The first company that would lend us [Mitos] money wasn't Bank of America. It was at a small community bank, WSFS, that we opened up a $50,000 line of credit. That was the difference between us being successful and not being successful. If you talk to most small business owners, they'll tell you it was a small community bank that gave them their first loan or ability to thrive. Dodd-Frank will ultimately drive all of those [community banks], within the next two to five years, out of business entirely, or they'll be acquired by the big banks.
MP: You've criticized the Democrats in Congress for not passing a budget and for voting for the debt ceiling increase. Would you vote against raising the debt limit or make it conditional?
Welch: I think the big problem we have is there's no plan. We have a government that's roughly 30 percent of the economy operating with no plan. That's lunacy. […] Somehow the government and the Obama administration and the Democrats in the Senate have decided they can go a thousand days without a budget. That kind of arrogance that you see coming out of Washington is what has the business community so scared. They look at a Washington that's running out of control on spending. I think what we need is leadership that passes a balanced budget amendment, that's capped as a percentage of GDP, with a time period to phase that in.
MP: How long of a grace period would you allow until the budget is brought into balance?
Welch: Most economists will tell you right now we're borrowing roughly 40 cents on the dollar. It is very reasonable if we lay out a path to getting that to basically balance within five years. The issue is, if we don't, at some point the market's going to force us to live within our means. Once you get to a debt-to-GDP ratio of a certain percent, you just can't escape it. The debt becomes like a black hole and pulls everything else in. And we're somewhere within two to five years of getting to that point right now.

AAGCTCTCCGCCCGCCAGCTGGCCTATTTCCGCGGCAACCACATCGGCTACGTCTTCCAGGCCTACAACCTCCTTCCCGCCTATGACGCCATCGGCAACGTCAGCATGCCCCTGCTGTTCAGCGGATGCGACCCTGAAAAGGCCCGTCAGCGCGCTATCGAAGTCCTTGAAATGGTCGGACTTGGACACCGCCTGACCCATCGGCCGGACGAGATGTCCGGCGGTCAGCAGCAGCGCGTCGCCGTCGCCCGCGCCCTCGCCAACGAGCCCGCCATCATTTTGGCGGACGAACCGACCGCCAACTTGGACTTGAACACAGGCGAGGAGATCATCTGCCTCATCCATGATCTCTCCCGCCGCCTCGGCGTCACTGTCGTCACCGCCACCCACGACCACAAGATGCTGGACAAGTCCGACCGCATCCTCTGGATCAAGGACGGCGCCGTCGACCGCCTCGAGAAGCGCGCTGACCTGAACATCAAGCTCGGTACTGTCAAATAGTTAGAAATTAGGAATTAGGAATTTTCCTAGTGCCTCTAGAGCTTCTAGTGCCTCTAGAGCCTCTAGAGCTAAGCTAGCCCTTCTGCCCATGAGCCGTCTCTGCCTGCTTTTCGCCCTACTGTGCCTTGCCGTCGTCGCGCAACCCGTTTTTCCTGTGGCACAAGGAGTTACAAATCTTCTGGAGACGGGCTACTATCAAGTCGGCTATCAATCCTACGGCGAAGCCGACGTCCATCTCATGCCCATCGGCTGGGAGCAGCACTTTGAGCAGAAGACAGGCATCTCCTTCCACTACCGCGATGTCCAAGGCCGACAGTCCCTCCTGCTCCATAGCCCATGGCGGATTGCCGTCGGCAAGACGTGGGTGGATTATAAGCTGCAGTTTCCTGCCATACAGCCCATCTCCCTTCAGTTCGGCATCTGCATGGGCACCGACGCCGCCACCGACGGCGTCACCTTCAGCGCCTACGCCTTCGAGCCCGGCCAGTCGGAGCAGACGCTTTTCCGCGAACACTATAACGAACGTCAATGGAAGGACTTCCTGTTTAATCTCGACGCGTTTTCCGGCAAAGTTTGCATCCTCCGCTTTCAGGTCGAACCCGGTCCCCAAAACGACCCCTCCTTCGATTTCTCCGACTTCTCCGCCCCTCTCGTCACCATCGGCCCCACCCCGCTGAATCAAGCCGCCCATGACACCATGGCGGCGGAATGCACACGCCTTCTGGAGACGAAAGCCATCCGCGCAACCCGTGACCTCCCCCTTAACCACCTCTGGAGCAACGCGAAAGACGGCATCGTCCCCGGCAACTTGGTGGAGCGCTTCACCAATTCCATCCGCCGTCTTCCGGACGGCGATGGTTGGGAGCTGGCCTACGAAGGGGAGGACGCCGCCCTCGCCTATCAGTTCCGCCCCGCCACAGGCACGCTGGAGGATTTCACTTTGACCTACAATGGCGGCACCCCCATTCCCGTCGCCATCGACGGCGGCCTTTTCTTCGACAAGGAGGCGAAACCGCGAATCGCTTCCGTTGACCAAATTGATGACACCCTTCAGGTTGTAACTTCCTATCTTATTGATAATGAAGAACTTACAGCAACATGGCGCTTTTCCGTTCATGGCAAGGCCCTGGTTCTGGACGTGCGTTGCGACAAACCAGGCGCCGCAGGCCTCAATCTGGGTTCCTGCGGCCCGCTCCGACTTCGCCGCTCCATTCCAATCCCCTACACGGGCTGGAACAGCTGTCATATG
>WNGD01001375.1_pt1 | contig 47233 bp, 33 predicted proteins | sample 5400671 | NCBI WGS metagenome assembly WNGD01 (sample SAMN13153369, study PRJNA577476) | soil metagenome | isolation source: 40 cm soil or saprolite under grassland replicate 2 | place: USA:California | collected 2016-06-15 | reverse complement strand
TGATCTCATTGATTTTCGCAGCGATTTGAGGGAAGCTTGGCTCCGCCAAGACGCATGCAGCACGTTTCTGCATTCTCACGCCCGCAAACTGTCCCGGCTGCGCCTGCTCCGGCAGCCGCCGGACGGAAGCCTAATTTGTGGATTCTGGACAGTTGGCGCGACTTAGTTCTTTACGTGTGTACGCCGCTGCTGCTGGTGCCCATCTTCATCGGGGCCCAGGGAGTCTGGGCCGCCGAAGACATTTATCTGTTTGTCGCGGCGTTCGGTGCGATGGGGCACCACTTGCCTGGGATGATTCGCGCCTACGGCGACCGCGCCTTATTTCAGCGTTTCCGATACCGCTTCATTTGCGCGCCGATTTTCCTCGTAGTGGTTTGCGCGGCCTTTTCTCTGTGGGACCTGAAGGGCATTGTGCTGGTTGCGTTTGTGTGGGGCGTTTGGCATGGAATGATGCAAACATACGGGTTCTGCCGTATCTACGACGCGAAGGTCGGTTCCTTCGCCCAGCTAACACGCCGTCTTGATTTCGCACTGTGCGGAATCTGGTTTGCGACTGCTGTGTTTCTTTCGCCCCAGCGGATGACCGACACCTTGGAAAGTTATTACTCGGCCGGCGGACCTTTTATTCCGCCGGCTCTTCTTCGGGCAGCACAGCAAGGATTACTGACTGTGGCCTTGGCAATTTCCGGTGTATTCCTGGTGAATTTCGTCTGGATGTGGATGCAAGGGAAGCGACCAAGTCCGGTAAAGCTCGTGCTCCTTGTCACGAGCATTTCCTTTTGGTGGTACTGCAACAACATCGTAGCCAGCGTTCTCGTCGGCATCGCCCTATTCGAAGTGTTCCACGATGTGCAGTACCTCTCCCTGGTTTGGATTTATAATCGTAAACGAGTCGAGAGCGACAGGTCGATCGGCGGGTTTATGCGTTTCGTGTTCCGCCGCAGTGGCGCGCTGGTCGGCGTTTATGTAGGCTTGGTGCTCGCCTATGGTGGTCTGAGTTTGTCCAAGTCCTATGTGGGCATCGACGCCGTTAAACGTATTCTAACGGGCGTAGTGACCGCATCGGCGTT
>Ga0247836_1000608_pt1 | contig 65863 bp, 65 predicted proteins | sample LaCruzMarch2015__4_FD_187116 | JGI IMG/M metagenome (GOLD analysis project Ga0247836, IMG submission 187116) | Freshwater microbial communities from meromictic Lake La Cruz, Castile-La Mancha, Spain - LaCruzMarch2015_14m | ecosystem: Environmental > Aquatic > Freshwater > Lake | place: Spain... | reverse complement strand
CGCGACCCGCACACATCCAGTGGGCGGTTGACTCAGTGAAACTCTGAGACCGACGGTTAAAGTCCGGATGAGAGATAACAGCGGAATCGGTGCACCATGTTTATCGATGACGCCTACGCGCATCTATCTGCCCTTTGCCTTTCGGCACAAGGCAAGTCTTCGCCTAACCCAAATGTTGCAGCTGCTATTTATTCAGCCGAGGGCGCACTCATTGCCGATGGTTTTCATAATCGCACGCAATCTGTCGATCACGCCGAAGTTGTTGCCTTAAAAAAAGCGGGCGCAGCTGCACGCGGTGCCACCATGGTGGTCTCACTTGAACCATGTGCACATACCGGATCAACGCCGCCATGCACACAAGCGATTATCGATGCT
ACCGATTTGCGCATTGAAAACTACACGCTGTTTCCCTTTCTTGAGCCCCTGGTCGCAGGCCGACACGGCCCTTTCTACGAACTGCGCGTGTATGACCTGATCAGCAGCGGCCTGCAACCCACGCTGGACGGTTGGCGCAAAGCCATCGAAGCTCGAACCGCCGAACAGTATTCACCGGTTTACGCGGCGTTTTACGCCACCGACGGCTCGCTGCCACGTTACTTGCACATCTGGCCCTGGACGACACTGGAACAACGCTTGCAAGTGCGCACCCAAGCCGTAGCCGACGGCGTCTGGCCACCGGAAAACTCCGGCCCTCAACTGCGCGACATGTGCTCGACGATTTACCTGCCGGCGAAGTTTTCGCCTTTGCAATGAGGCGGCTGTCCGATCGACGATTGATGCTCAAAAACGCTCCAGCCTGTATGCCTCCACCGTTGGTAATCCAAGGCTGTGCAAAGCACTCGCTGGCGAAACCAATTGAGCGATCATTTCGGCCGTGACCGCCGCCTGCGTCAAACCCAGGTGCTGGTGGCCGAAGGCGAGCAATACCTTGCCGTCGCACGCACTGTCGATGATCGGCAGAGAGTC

MP: Many of the debates so far have been hosted by Tea Party-affiliated groups. Do you consider yourself a member of the Tea Party?
Welch: I certainly believe in a limited government. I believe the government has gotten out of control and that we need serious changes. If that is what you classify as Tea Party, then I certainly fall under that view.
MP: You’ve been up front about leaving the Republican Party in 2008, along with hundreds of thousands of other people. Can you give an example of why you left?
Welch: What has gotten me involved in politics has always been Democrats, and Republicans that act like Democrats, that believe in big government.
When I was 18 years old, I worked on [U.S. Rep.] Joe Pitts' campaign, stuffing envelopes. In 2005, the Republican Party had the House, they had the Senate, they had the presidency, and I think they failed. They blew up the size of government more than any other administration had to date. I was frustrated with the Republican Party and, candidly, my way of protesting was to change my registration.